The Road

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An old man the man and boy meet on the road. He says his name is Ely, but later admits that this isn’t his real name, as he doesn’t want people talking about him or knowing where he is. He says he has “lived like an animal,” and is struck by the sight of the boy. At the boy’s convincing, the man shares some food and their fire with Ely, but the next morning they leave him.

Ely Quotes in The Road

The The Road quotes below are all either spoken by Ely or refer to Ely. For each quote, you can also see the other characters and themes related to it (each theme is indicated by its own dot and icon, like this one:
Death and Violence Theme Icon
). Note: all page and citation info for the quotes below refers to the Vintage edition of The Road published in 2008.
Pages 156-189 Quotes

It wouldnt make any difference. When you die it’s the same as if everybody else did too.
I guess God would know it. Is that it?
There is no God.
There is no God and we are his prophets.

Related Characters: The Man (speaker), Ely (speaker)
Page Number: 168
Explanation and Analysis:

In this passage, the Man has given shelter to a mysterious old man named Ely. Ely sits with the Man, discussing the sorry state of the world. As they talk, it becomes clear that Ely is wise, and has his own unique view of the world. Ely's views are deeply paradoxical; he admits that life is painful and horrible, and yet claims that he will live "as long as I'm alive." Ely's paradoxical ideas are epitomized by the idea that "there is no God, and we are his prophets."

Ely's theory of God is both cynical (there is no God) and hopeful. The idea here seems to be that human beings foolishly continue to obey the rules of right and wrong, even after the original basis for such a morality has disappeared. And yet there's also an optimistic, even heroic side to Ely's statement, whether he means it or not. Even if the world has now become a horrible, meaningless place, people like the Man continue to abide by a set of laws and rules of behavior that they believe to be right. In an era when all people seem to be violating the laws of right and wrong, the Man still tries--with great difficulty--to obey them.


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I never thought to see a child again. I didnt know that would happen.
What if I said that he’s a god?
The old man shook his head. I’m past all that now. Have been for years. Where men cant live gods fare no better. You’ll see. It’s better to be alone. So I hope that’s not true what you said because to be on the road with the last god would be a terrible thing so I hope it’s not true. Things will be better when everybody’s gone… When we’re all gone at last then there’ll be nobody here but death and his days will be numbered too. He’ll be out in the road there with nothing to do and nobody to do it to. He’ll say: Where did everybody go? And that’s how it will be. What’s wrong with that?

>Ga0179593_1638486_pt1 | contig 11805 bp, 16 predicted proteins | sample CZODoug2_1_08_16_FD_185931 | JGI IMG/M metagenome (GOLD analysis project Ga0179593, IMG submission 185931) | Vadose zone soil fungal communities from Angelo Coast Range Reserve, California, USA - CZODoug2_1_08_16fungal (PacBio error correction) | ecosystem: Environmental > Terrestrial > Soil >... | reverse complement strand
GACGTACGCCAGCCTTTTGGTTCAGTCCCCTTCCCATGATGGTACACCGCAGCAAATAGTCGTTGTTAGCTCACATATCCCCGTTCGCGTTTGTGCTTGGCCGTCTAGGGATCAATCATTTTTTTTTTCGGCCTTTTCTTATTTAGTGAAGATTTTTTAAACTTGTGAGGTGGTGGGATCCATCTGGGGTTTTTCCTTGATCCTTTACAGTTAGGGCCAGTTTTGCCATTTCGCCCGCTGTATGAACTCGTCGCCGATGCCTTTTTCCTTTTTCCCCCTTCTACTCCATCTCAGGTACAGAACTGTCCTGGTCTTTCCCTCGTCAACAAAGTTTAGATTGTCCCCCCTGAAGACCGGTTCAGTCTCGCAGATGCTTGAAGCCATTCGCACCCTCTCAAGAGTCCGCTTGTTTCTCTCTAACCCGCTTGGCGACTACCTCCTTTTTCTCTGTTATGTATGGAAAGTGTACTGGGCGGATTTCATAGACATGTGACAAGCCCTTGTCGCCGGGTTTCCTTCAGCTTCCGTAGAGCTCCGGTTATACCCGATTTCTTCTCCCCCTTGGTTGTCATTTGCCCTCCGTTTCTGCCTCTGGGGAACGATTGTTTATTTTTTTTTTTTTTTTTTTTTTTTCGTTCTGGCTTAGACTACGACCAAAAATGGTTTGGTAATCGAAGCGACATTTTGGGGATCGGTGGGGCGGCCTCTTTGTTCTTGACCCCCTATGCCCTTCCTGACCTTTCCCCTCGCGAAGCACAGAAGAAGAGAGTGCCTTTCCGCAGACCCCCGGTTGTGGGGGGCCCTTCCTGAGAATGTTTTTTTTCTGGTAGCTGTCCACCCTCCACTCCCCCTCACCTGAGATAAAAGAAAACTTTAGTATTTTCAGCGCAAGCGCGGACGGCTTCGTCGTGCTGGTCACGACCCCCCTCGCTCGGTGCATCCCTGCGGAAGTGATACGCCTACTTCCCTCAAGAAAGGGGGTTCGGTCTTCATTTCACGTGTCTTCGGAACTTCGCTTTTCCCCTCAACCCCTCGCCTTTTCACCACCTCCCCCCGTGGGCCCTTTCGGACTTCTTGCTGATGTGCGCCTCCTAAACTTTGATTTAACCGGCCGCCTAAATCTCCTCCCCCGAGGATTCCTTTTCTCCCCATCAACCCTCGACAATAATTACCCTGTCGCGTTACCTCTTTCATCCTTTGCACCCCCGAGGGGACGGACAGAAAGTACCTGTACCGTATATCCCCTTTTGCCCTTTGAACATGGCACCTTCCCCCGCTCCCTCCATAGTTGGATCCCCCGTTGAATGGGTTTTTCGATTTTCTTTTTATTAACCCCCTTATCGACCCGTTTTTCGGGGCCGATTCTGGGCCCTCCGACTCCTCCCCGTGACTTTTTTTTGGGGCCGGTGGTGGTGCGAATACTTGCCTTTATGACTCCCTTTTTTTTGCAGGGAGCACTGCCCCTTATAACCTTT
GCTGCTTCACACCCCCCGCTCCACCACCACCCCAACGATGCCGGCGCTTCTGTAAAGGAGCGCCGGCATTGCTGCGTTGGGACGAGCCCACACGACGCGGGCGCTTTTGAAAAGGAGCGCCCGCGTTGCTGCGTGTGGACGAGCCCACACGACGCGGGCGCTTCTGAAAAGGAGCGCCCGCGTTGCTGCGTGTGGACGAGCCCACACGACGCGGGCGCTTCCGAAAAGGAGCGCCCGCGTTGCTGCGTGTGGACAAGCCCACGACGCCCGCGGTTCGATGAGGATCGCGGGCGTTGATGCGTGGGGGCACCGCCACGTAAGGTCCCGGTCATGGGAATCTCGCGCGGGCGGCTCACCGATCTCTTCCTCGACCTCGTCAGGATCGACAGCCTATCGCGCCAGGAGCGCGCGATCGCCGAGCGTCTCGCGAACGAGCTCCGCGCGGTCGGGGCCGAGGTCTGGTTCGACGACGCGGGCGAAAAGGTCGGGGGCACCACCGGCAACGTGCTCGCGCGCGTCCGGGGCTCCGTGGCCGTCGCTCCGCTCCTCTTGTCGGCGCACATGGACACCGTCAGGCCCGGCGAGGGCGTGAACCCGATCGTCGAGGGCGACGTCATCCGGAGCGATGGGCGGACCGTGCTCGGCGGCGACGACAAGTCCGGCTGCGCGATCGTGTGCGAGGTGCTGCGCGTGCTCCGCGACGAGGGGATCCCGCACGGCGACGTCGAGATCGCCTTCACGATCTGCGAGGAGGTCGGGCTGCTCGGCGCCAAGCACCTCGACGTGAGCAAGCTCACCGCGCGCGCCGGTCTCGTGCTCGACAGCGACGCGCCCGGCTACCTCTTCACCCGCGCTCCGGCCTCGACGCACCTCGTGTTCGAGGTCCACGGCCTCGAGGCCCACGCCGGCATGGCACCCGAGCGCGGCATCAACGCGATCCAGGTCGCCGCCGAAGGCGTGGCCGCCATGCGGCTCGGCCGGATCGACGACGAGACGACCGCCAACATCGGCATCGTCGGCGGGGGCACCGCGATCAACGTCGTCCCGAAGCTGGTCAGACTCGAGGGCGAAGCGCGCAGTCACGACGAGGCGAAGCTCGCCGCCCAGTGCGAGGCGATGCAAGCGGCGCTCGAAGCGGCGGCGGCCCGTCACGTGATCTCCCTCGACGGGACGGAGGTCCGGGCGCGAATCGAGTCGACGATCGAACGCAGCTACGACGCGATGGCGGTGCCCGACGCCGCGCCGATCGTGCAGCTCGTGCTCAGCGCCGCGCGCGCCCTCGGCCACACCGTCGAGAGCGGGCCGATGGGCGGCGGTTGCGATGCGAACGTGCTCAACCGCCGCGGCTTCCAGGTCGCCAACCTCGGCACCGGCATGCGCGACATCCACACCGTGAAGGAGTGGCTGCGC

Related Characters: The Man (speaker), Ely (speaker), The Boy
Related Symbols: The Road
Page Number: 170-171
Explanation and Analysis:

Ely's beliefs are difficult to understand--Ely himself seems not to understand them completely. In this scene, the Man tries to tell Ely that he believes his own Boy to be a god or an angel. The Man might not be speaking literally, and yet there's a serious point here: the Man thinks of the Boy as his reason for living; the cornerstone of his own, private religion. Without the Boy, the Man would give up on life altogether.

Ely, by contrast, doesn't believe in any such "religion." As he sees it, the world is in a state of decline, for better or worse. One day soon, all human beings will be gone--and then, the world will be a lifeless, strangely beautiful place. Ely could be called a cynic: he seems to embrace the power of death and destruction, rather than believing, like the Man, that it's possible to find a better life and rebuild the world. And yet Ely also seems to want to defy death, too: here, he talks about getting the "last laugh" against death, tricking death by disappearing first. Ely both accepts and sneers at death and destruction.

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Ely Character Timeline in The Road

The timeline below shows where the character Ely appears in The Road. The colored dots and icons indicate which themes are associated with that appearance.
Pages 156-189
Survival and Perseverance Theme Icon
Faith, Trust, and Doubt Theme Icon
...ago. The man says he still doesn’t know. They turn a corner and see an old man shuffling along the road ahead of them. They catch up to him and he warily... (full context)
Survival and Perseverance Theme Icon
Faith, Trust, and Doubt Theme Icon
...asks if the boy is a “little boy.” The old man says his name is Ely. (full context)
Death and Violence Theme Icon
Survival and Perseverance Theme Icon
Faith, Trust, and Doubt Theme Icon
They make camp and light a fire. Ely says he has always been on the road, and that he knew some kind of... (full context)
Death and Violence Theme Icon
Familial Love Theme Icon
Survival and Perseverance Theme Icon
Faith, Trust, and Doubt Theme Icon
The man asks Ely about how he eats and stays alive, but Ely only answers vaguely. He admits that... (full context)
Survival and Perseverance Theme Icon
Faith, Trust, and Doubt Theme Icon
In the morning the man relents to the boy and gives Ely a few more cans of food. Ely doesn’t thank the boy, but the man says... (full context)
Death and Violence Theme Icon
Survival and Perseverance Theme Icon
The boy is sad that they left Ely but he accepts that the old man will probably die. That night the man wakes... (full context)